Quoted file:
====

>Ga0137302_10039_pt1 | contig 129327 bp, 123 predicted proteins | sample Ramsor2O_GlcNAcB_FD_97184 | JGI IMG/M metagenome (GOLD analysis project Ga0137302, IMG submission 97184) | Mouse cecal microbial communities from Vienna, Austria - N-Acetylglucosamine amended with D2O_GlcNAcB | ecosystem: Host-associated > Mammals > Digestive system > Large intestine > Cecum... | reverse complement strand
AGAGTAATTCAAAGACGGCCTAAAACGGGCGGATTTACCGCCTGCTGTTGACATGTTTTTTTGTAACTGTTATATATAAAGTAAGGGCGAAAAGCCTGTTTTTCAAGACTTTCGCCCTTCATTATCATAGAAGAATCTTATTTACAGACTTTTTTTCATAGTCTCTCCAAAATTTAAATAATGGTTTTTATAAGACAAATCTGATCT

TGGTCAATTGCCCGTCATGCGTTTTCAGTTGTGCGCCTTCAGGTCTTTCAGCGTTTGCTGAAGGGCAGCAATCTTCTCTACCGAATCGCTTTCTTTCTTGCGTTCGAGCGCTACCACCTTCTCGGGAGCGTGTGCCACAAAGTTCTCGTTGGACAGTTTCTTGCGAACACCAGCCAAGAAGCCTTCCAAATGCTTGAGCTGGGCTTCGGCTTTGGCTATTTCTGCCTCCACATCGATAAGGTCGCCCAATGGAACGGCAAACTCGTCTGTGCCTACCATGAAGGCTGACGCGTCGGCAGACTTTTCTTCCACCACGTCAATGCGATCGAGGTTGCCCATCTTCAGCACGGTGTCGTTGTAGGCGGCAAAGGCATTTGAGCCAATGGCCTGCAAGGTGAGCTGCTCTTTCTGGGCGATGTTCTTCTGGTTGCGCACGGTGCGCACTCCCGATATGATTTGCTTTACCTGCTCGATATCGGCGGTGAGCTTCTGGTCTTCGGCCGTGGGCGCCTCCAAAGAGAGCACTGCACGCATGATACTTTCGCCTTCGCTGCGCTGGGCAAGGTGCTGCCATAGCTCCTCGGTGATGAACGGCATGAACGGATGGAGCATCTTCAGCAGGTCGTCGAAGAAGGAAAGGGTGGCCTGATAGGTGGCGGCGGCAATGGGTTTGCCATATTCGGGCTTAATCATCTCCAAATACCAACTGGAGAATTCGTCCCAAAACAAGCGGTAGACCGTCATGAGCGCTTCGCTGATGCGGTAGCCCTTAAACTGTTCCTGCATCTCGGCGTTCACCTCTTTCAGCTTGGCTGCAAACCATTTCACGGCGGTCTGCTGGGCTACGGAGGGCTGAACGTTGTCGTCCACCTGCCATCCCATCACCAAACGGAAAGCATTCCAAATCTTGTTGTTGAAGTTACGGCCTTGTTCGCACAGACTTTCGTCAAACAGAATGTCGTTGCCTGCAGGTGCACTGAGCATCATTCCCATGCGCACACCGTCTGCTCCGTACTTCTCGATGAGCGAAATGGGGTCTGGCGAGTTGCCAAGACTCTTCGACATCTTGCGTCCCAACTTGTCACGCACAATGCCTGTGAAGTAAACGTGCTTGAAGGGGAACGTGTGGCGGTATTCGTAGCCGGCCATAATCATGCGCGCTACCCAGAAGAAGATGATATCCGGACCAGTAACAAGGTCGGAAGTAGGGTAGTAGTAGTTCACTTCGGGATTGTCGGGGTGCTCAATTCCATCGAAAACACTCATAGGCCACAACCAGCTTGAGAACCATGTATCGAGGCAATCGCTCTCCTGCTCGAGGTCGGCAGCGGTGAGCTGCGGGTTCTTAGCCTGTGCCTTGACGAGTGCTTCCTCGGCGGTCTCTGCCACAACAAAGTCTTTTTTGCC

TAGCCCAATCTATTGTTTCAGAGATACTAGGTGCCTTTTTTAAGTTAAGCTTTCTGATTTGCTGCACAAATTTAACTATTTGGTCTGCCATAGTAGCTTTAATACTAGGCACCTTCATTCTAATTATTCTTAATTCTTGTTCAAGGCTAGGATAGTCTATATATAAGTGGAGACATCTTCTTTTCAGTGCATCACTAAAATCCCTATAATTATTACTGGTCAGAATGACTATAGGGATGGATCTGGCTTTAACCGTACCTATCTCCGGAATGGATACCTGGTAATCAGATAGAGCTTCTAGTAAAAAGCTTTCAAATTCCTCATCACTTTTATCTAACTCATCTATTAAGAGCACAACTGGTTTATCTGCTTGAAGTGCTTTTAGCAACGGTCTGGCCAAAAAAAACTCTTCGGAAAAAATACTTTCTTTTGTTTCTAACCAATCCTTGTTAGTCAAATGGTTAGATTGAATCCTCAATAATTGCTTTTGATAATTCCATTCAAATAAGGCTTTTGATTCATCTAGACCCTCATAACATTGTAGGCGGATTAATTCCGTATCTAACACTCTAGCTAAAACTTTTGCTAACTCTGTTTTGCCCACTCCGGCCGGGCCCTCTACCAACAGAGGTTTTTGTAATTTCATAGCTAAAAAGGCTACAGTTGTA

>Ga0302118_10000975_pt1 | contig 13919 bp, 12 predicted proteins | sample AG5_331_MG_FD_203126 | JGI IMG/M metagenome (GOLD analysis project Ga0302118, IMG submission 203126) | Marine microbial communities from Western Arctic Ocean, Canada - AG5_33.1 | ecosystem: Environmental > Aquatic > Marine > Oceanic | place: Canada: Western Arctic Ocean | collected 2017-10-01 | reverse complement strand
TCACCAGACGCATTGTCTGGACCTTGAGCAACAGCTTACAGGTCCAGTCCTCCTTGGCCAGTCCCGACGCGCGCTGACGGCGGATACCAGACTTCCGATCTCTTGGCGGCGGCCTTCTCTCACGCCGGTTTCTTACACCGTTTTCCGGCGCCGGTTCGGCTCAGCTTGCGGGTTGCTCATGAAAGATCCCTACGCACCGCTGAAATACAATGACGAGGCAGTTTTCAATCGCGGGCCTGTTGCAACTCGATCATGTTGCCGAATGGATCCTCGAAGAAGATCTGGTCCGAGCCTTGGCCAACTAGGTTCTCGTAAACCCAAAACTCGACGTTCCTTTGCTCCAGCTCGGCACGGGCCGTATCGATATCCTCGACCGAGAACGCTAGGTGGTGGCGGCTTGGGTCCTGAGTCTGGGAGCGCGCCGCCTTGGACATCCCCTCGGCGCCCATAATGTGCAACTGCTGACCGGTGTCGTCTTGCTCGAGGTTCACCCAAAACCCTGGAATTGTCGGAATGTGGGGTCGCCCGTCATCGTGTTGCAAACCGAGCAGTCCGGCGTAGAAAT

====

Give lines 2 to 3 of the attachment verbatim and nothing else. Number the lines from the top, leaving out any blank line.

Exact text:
AGAGTAATTCAAAGACGGCCTAAAACGGGCGGATTTACCGCCTGCTGTTGACATGTTTTTTTGTAACTGTTATATATAAAGTAAGGGCGAAAAGCCTGTTTTTCAAGACTTTCGCCCTTCATTATCATAGAAGAATCTTATTTACAGACTTTTTTTCATAGTCTCTCCAAAATTTAAATAATGGTTTTTATAAGACAAATCTGATCT

TGGTCAATTGCCCGTCATGCGTTTTCAGTTGTGCGCCTTCAGGTCTTTCAGCGTTTGCTGAAGGGCAGCAATCTTCTCTACCGAATCGCTTTCTTTCTTGCGTTCGAGCGCTACCACCTTCTCGGGAGCGTGTGCCACAAAGTTCTCGTTGGACAGTTTCTTGCGAACACCAGCCAAGAAGCCTTCCAAATGCTTGAGCTGGGCTTCGGCTTTGGCTATTTCTGCCTCCACATCGATAAGGTCGCCCAATGGAACGGCAAACTCGTCTGTGCCTACCATGAAGGCTGACGCGTCGGCAGACTTTTCTTCCACCACGTCAATGCGATCGAGGTTGCCCATCTTCAGCACGGTGTCGTTGTAGGCGGCAAAGGCATTTGAGCCAATGGCCTGCAAGGTGAGCTGCTCTTTCTGGGCGATGTTCTTCTGGTTGCGCACGGTGCGCACTCCCGATATGATTTGCTTTACCTGCTCGATATCGGCGGTGAGCTTCTGGTCTTCGGCCGTGGGCGCCTCCAAAGAGAGCACTGCACGCATGATACTTTCGCCTTCGCTGCGCTGGGCAAGGTGCTGCCATAGCTCCTCGGTGATGAACGGCATGAACGGATGGAGCATCTTCAGCAGGTCGTCGAAGAAGGAAAGGGTGGCCTGATAGGTGGCGGCGGCAATGGGTTTGCCATATTCGGGCTTAATCATCTCCAAATACCAACTGGAGAATTCGTCCCAAAACAAGCGGTAGACCGTCATGAGCGCTTCGCTGATGCGGTAGCCCTTAAACTGTTCCTGCATCTCGGCGTTCACCTCTTTCAGCTTGGCTGCAAACCATTTCACGGCGGTCTGCTGGGCTACGGAGGGCTGAACGTTGTCGTCCACCTGCCATCCCATCACCAAACGGAAAGCATTCCAAATCTTGTTGTTGAAGTTACGGCCTTGTTCGCACAGACTTTCGTCAAACAGAATGTCGTTGCCTGCAGGTGCACTGAGCATCATTCCCATGCGCACACCGTCTGCTCCGTACTTCTCGATGAGCGAAATGGGGTCTGGCGAGTTGCCAAGACTCTTCGACATCTTGCGTCCCAACTTGTCACGCACAATGCCTGTGAAGTAAACGTGCTTGAAGGGGAACGTGTGGCGGTATTCGTAGCCGGCCATAATCATGCGCGCTACCCAGAAGAAGATGATATCCGGACCAGTAACAAGGTCGGAAGTAGGGTAGTAGTAGTTCACTTCGGGATTGTCGGGGTGCTCAATTCCATCGAAAACACTCATAGGCCACAACCAGCTTGAGAACCATGTATCGAGGCAATCGCTCTCCTGCTCGAGGTCGGCAGCGGTGAGCTGCGGGTTCTTAGCCTGTGCCTTGACGAGTGCTTCCTCGGCGGTCTCTGCCACAACAAAGTCTTTTTTGCC